• Text size      
  • Send this article to a friend
  • Print this article

How Rebus gets it all wrong

VIEWERS who struggle to separate fact from fiction are getting a distorted view of police work because of its exciting portrayal on TV, researchers have found.

A survey of retired police officers found that the work of television detectives bears little resemblance to their real-life work.

The research found people watching the likes of Glasgow-based Detective Chief Inspector Jim Taggart, his successor Matt Burke, Edinburgh-based Inspector John Rebus, and other high-profile crime shows, get the idea police work is high-octane and dynamic - but they are mistaken.

The former officers suggested that, even on murders, the job is often mundane and routine and too boring to be broadcast.

The study was carried out by reseachers at Manchester Metropolitan University. Dr Martin King from the university pointed out the big difference between television police and real life: "Cops on TV serve a particular function: to reassure the public that safety can be restored within a one-hour slot with all the loose ends tied up."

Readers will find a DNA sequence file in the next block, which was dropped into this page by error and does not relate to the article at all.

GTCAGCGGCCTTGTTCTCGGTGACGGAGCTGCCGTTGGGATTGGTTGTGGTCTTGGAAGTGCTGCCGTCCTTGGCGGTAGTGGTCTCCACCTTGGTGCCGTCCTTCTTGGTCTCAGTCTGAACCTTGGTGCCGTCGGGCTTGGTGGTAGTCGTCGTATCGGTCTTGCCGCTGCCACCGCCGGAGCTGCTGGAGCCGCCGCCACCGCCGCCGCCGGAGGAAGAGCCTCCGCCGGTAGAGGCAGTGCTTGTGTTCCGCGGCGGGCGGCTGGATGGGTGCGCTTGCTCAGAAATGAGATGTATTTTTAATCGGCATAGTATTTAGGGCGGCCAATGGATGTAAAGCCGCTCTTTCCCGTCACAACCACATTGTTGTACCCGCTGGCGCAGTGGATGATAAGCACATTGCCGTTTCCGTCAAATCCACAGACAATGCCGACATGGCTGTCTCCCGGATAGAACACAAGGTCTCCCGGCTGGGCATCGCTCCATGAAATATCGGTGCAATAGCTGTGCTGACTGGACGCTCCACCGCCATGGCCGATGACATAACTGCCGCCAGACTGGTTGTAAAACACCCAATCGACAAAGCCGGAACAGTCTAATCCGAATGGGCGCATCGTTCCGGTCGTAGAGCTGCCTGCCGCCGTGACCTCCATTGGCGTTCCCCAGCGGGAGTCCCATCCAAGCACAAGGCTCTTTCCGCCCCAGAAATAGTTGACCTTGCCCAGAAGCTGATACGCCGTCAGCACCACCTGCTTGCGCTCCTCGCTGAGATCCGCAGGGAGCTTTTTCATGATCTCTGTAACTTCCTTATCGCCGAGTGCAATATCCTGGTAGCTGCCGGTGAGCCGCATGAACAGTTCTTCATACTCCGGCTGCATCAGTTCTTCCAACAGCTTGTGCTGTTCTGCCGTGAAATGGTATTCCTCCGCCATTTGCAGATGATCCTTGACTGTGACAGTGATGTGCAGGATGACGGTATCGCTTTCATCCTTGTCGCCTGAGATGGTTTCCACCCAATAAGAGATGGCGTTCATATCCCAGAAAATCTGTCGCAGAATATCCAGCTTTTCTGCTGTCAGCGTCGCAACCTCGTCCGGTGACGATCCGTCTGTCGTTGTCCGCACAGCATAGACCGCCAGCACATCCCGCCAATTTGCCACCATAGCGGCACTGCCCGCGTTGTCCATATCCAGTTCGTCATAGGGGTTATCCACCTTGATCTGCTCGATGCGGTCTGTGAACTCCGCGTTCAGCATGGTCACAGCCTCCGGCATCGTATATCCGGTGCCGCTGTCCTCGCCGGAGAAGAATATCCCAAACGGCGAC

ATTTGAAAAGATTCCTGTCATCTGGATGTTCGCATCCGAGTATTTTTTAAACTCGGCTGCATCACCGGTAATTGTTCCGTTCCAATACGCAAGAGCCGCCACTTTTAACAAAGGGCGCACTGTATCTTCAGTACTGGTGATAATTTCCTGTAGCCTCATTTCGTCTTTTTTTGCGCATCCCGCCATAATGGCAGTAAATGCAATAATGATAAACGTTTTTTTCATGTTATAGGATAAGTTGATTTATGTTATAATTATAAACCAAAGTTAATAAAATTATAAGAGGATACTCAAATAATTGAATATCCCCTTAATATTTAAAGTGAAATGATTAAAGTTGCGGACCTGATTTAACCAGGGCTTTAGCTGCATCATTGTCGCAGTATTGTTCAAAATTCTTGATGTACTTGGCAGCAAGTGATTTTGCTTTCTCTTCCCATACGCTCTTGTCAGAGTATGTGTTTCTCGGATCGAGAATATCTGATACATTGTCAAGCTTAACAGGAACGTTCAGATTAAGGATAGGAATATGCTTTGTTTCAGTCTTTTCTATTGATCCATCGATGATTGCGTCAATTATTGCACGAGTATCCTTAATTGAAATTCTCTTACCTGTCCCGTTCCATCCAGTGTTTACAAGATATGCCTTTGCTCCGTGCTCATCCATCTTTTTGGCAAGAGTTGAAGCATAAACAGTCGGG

Contextual targeting label: 
Arts and Entertainment

Commenting & Moderation

We moderate all comments on HeraldScotland on either a pre-moderated or post-moderated basis.
If you're a relatively new user then your comments will be reviewed before publication and if we know you well and trust you then your comments will be subject to moderation only if other users or the moderators believe you've broken the rules

Moderation is undertaken full-time 9am-6pm on weekdays, and on a part-time basis outwith those hours. Please be patient if your posts are not approved instantly.